There seems to be a bit of confusion surrounding the severity of penalties handed down to the No. 24 Hendrick Motorsports team and driver Chase Elliott following his second-place finish and stage win last Sunday.
NASCAR issued an L1 penalty to the team on Tuesday after discovering “the modification of components to affect the aerodynamic properties of the vehicle”. Crew chief Alan Gustafson and car chief Joshua Kirk received a one-week vacation, and the team lost 15 driver/owner points. NASCAR also deemed the finish encumbered.
Denny Hamlin admits he didn’t know a lot about the infraction.
"All I know is they had a great points day,” Hamlin said. “Really, I think they just took a few stage points away for the most part.”
Hamlin’s Darlington win was encumbered two weeks ago after the No. 11 Toyota was busted for an illegal rear suspension (Section 20.14.2 Rear Suspension I-4 f Truck Trailing Arm Spacers Pinion Angle Shims). The penalty — also considered a L1 violation — cost Hamlin 25 driver/owner points and a two-race suspension for crew chief Mike Wheeler.
“From my standpoint, it looks like it's a misdemeanor,” Hamlin said of Elliott's penalty. “NASCAR didn't deem that a very big penalty, so there must not have been any intent there. I guess it was all an accident.”
Not much of an impact?
When Ricky Stenhouse Jr. does the math, he still sees the No. 24 team coming out ahead. Initially, Elliott picked up 53 points for finishing second, winning one stage and finishing third in the other. He also got one playoff point for the Stage 2 win. Elliott was sixth in the Cup standings leaving Chicagoland. He was eighth following the penalty, 58 points behind leader Martin Truex Jr.
“I think the 24 still came out with a net gain,” said Stenhouse, who is 14th in the standings, 22 points behind Elliott. “I think the whole garage probably looks at it that way, but does his Playoff points and his penalty really affect that cutoff line? Probably not, so if this is the second or third round, I think that could come into play and would probably be talked about a little bit more.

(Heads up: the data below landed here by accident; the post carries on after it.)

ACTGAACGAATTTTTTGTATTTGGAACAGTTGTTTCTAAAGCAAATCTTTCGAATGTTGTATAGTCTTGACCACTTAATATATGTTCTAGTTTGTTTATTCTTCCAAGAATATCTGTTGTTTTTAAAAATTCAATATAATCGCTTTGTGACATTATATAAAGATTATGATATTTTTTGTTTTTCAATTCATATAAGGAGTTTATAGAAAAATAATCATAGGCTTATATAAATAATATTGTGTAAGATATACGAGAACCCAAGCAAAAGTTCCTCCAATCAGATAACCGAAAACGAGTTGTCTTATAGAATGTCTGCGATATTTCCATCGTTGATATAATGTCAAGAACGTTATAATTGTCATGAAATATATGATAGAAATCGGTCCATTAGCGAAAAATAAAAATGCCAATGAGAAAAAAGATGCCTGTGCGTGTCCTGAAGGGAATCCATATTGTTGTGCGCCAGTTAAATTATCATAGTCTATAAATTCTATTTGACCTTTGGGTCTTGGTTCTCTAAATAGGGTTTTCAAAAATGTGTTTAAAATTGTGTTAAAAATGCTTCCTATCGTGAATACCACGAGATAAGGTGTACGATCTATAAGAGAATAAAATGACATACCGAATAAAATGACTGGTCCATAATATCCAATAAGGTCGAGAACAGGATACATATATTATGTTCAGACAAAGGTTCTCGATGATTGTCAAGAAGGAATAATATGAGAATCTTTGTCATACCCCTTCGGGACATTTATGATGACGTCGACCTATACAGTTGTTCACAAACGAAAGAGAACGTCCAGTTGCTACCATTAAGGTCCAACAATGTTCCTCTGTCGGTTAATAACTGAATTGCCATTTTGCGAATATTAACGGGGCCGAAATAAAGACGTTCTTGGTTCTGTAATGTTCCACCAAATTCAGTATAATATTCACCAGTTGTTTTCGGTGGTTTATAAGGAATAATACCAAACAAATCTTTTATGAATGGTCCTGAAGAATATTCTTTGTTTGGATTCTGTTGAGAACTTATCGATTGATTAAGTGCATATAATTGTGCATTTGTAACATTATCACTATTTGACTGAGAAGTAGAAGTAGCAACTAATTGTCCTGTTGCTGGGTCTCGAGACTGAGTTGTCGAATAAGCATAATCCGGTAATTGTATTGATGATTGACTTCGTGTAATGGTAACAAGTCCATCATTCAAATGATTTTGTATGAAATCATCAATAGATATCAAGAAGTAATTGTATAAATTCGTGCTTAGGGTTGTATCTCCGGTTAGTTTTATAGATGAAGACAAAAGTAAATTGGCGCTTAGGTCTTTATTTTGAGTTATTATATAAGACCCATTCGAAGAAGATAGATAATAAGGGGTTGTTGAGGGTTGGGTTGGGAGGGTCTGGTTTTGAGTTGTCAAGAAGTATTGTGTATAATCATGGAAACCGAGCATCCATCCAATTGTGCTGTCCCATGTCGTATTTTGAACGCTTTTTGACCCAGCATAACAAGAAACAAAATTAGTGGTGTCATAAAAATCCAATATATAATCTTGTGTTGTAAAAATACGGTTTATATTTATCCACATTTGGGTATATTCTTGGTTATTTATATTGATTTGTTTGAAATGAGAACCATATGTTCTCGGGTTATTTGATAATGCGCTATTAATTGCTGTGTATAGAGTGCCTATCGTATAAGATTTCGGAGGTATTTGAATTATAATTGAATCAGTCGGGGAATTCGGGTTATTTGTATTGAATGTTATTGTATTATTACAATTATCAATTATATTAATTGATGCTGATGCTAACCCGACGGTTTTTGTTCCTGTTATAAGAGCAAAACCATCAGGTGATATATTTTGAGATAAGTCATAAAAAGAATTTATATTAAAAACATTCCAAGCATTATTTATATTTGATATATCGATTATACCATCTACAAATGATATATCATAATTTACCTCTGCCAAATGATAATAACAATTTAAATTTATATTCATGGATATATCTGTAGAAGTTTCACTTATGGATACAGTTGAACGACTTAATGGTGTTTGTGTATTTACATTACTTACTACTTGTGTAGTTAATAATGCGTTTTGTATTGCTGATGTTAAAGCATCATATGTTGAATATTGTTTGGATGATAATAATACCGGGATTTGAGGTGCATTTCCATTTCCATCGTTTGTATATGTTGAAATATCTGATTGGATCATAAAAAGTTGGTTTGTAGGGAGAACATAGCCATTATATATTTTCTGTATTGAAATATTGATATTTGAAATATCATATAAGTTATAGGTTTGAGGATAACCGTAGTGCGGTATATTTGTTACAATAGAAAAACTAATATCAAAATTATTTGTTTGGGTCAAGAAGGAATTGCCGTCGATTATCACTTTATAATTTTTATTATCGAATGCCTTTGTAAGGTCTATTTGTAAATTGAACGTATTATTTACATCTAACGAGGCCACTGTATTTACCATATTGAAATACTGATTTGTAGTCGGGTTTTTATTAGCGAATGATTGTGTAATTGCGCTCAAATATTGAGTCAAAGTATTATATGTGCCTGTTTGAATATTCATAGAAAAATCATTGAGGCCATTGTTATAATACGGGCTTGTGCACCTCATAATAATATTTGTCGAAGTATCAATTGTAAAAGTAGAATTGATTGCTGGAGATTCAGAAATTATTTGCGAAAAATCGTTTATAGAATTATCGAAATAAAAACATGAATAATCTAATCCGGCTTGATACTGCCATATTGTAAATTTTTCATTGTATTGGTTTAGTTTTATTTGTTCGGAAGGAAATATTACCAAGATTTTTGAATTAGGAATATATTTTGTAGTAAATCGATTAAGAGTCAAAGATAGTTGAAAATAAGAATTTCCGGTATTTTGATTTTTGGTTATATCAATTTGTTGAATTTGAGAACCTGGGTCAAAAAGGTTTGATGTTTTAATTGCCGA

“For us, we’re focused on just beating the cars that we’re close to in points. If he would have backed all the way up and got zero points, then all of us would have gotten more points, so it would have been pretty much a wash for the cutoff spot. But I think something like that happens in the second or third round would be pretty interesting to see what the garage thought about that.”
Clearly, when NASCAR changed the point structure at the start of the season to include the potential of picking up additional points through the race for stages and playoff points for stage and race wins, the consequences of the possible penalties didn’t factor in.
Stage racing has changed the dynamic of competition this season. Ryan Newman says it forces drivers to “run hard the whole time." But Newman, who is currently in the playoff cellar, has also noticed the disparity between running up front and racing mid-pack when it comes to collecting maximum points.
“The way the points work, there is just more of a gap now from first to 16th let’s say,” Newman said. “And especially the top 10 with the stage breaks. You just have to run as hard as you possibly can and get as much as you can the whole time. At the same time not sacrifice the next stage for the stage that you are in. The big one is at the end. So, getting stage points and then costing yourself a bunch of track position for the next stage is not a good plan.
“I’m still trying to figure out how the No. 24 got all those points. And what is an encumbered finish when you are second--what does that mean?”
Newman on recent penalties
According to NASCAR, the second-place finish would not count in the case of a tie-breaker and Elliott does not earn the playoff point from the stage win.
Newman’s reaction? “That was a big penalty,” said the driver, tongue firmly in cheek.
“He got a bonus point, he got points for winning that stage,” Newman added. “I mean to me the math just doesn’t add up. For how serious some of the penalties have been here in the last little bit. I don’t know to see the guys kind of mocking their penalty from last week it just doesn’t look really good for a lot of people.”
Newman and the No. 31 Caterpillar car altered its strategy based on Elliott’s dominant performance in the second stage.
“My problem with it is he (Elliott) lapped me to be two laps down, with two laps to go in the second stage,” Newman said. “And I’m pretty sure his car had the same infractions at that point as it did throughout the entire race. So, his situation changed my situation and the way we raced our race because of that.
“Obviously, NASCAR deemed it an advantage. So, how do you really penalize in that situation? To me it’s shame on a lot of people for letting it get to that point.”